The bad guys from Chicago show up at the resort for a...mobster convention?  Really?  OK.  And uh-ohs, they totally recognize Joe and Jerry, even in drag.  So there's a bit of a run around, leading to the guys hiding out under a table in the conference room where the mob convention is being held.  Smart.  Although I do appreciate how intimidating they make those little white spats look as Joe sees them from under the tablecloth.

Luckily, the mobsters that are trying to catch Joe and Jerry conveniently get whacked by the other mobsters.  I wonder if that's a common occurrence at mobster conventions?  But anyway, that's one problem down.  So Jerry's going to get access to Osgood's yacht by saying that he wants to elope (this will end well), and Joe does the big reveal to Sugar.  By kissing her on the bandstand while he's dressed as a woman.  Brilliant.

Joe, Jerry, and Osgood start to go to the yacht, but before they can leave, Sugar shows up.  Apparently she doesn't care that Joe has been emotionally manipulating her for weeks.  Joe actually begs her to go back to the resort, because she deserves better than him (probably the nicest thing he's ever done in his life), and she's like "nope".  Eh?  But it doesn't matter, because it leads up to the best ending lines in cinematic history.  Jerry tries to convince Osgood that they can't get married, feeding him lines about having a terrible past, smoking, being infertile, but Osgood refuses to accept any of them.  Finally he gets frustrated, pulls his wig off and says, "I'm a man!"  Osgood's reply?  An unfazed, "Nobody's perfect."  What??  I love you, movie!

Random Musings:

  • "Jerry boy, why do you have to paint everything so black?  Suppose you got hit by a truck?  Suppose the stock market crashes?  Suppose Mary Pickford divorces Douglas Fairbanks?  Suppose the Dodgers leave Brooklyn?"  I see what you're doing there, movie.  Very clever.

  • This isn't, you know, essential to my review, but I just really need to say how ridiculously attractive Tony Curtis is.  And look: puppy!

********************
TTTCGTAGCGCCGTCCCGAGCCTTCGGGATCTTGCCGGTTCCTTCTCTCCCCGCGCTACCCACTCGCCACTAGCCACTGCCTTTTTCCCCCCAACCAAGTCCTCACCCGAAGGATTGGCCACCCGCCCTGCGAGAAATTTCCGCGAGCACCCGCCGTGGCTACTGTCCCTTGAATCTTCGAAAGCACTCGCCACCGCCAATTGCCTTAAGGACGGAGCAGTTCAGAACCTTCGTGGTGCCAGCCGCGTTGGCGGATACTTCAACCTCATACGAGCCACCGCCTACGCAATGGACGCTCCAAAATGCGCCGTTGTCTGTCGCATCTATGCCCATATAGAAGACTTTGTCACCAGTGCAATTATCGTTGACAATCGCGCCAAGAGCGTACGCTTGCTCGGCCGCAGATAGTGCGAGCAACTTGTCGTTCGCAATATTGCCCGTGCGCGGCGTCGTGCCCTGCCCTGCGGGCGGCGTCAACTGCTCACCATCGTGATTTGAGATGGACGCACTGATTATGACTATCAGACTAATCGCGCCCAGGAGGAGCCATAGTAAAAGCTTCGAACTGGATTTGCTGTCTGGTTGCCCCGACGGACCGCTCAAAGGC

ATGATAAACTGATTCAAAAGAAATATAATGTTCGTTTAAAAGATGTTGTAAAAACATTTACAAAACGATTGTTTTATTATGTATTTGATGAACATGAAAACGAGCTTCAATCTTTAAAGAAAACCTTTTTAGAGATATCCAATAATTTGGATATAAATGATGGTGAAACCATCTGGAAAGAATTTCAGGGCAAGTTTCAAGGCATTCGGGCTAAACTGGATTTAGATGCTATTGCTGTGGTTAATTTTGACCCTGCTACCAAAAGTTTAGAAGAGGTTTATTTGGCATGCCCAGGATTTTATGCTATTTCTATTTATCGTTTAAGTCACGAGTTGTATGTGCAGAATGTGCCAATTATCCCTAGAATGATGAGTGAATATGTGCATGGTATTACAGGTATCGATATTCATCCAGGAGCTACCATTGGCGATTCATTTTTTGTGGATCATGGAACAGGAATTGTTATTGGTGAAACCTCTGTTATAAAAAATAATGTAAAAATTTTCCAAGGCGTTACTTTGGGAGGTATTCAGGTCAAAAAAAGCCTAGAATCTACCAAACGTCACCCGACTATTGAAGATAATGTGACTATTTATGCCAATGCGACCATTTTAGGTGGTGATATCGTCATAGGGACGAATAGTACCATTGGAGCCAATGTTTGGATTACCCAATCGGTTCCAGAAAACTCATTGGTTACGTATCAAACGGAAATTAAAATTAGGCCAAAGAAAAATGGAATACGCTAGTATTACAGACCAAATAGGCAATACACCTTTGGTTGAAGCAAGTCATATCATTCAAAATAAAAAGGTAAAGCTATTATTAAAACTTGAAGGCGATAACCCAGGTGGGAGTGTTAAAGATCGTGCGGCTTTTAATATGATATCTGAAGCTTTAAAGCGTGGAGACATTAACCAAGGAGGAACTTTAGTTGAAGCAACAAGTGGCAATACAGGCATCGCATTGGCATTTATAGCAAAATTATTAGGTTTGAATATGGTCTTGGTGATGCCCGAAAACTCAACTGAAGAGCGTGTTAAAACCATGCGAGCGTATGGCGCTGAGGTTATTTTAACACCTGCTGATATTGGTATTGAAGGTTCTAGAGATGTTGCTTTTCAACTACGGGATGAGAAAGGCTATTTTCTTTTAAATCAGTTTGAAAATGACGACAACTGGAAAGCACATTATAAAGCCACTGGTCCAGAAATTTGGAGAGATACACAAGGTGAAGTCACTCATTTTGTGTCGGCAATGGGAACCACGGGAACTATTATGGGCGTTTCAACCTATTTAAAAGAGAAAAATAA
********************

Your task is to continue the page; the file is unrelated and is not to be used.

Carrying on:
That is all.  We now return to our regularly scheduled program.

  • For some reason, the lines, "Where are you running?" "As far away as possible!" "That's not far enough, you don't know those guys," really sells me on the seriousness of their predicament.  Yeah, it's a comedy, but I hear that and think, "Shit just got real!"  In a lot of movies like these where some crazy scheme is invented, I always get annoyed because I can think of something a lot simpler that the characters really should have done instead of dressing up like women or trying to parachute an elephant or whatever.  But in this movie, I really buy that there's nothing they can do, that even if they went right to the police, they wouldn't live to testify, and that the best option really is pretending to be a woman and putting several states between them and the bad guys.

  • If they were so desperate for money to the point where they were considering selling the musical instruments that are their livelihood, how could they afford two female wardrobes?  And wigs?  And fake chests?  No, no...something about this doesn't add up!

  • I love the scene in the train when Jack Lemmon is peering out of his sleeper, watching all the hot blond girls in the band scurrying around in their PJs.  The look on his face is so priceless it should be used in Mastercard commercials.  In fact, the whole scene when Sugar climbs into his bed is perfect.  Poor Daphne!

  • And let's just take a quick look at this little moment:
The sweet end of the lollipop?  You're so cute and innocent, 1950s Sexual Innuendo!  

  • And this line: "I can't trust myself.  I have this thing about saxophone players, especially tenor sax...I don't know what it is, they just curdle me.  All they have to do is play eight bars of 'Come to Me My Melancholy Baby' and my spine turns to custard.  I get goose pimply all over and I come to 'em...every time."